A compassionate study of hopes and hopes deceived.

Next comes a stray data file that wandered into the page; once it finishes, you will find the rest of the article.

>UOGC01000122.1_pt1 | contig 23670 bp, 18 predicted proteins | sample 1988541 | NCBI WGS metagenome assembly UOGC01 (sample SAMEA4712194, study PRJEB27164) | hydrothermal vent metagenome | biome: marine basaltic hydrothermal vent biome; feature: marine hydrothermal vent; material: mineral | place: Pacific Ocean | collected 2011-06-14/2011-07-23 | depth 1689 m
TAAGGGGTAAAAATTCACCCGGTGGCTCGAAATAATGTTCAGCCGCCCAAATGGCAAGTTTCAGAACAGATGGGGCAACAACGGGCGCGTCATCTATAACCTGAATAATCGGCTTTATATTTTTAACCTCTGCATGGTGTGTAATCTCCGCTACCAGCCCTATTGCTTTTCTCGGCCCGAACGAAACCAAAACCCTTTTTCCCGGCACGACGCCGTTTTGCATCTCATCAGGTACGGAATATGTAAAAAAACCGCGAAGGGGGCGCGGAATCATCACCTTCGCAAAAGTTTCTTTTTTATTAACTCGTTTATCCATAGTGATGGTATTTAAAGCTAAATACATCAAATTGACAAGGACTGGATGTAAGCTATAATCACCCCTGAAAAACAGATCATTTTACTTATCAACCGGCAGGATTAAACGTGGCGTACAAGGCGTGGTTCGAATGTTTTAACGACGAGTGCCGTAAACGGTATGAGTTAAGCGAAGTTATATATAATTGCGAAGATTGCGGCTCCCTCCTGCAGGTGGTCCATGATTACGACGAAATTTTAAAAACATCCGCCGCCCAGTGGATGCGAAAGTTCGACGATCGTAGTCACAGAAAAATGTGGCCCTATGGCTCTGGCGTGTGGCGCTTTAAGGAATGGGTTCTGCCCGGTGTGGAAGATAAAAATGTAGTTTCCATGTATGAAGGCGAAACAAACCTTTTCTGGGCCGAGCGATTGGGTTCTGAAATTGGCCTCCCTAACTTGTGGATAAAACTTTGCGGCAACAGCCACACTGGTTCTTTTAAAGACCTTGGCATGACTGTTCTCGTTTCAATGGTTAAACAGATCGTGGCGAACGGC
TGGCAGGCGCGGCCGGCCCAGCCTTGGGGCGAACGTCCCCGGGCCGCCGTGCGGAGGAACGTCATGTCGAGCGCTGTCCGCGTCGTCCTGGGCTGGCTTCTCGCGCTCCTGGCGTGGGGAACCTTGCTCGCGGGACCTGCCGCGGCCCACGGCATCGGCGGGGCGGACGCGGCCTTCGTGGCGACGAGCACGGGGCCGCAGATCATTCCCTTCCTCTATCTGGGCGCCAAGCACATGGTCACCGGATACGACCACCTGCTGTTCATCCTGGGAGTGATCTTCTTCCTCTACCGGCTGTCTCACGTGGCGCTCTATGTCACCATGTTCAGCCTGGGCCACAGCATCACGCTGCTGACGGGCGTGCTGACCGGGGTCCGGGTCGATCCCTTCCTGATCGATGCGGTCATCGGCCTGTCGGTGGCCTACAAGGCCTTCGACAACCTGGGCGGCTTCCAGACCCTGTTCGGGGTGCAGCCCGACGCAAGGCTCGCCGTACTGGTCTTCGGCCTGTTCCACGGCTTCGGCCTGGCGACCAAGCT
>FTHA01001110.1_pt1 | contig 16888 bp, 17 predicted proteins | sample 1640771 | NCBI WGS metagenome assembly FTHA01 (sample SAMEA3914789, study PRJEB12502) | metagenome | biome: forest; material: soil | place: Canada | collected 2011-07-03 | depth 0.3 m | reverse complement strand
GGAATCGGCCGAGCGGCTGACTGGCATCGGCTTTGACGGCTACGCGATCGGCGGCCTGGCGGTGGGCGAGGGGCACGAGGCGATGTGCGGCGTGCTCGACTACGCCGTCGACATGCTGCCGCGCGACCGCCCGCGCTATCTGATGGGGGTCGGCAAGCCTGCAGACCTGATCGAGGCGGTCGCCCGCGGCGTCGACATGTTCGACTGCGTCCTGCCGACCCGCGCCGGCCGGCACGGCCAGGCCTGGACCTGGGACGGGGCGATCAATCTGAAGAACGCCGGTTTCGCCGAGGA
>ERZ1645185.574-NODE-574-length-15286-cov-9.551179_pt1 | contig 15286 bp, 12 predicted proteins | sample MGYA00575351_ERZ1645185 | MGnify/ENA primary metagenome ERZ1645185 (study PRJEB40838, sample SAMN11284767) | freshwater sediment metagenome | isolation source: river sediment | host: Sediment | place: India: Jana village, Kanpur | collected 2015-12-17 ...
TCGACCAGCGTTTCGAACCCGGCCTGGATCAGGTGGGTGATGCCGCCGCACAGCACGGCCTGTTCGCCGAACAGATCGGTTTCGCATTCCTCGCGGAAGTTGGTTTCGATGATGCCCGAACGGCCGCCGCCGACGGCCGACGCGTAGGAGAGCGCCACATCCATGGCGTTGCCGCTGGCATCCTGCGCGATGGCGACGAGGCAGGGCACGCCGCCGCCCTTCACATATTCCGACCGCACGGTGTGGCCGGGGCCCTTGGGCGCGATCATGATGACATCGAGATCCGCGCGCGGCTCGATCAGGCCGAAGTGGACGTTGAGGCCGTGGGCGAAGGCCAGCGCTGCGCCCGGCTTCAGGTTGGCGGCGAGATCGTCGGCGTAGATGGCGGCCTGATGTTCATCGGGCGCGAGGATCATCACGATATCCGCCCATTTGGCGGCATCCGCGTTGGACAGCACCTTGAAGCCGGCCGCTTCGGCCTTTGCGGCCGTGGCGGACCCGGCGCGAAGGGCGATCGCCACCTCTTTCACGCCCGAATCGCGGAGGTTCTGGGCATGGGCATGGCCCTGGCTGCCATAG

Kenneth Loach's story of three people living through the period between the world wars covers the recovery from the slaughter after 1918, the conflict in Ireland, the Depression and the general strike. Though the overall outcome is a betrayal of the hopes of ordinary people, it is not depressing or preachy. The director's point of view is always overt, but the great impressions are of compassion and of complete truthfulness in the representation of characters. After seeing and hearing one of the group scenes, of conversations in a pub, for example, you realise that every similar scene you've experienced before in film or on television was quite artificial. The rather drawn face of the (then young) Paul Copley in the leading role is unforgettable. This is at the top of my great experiences on television.
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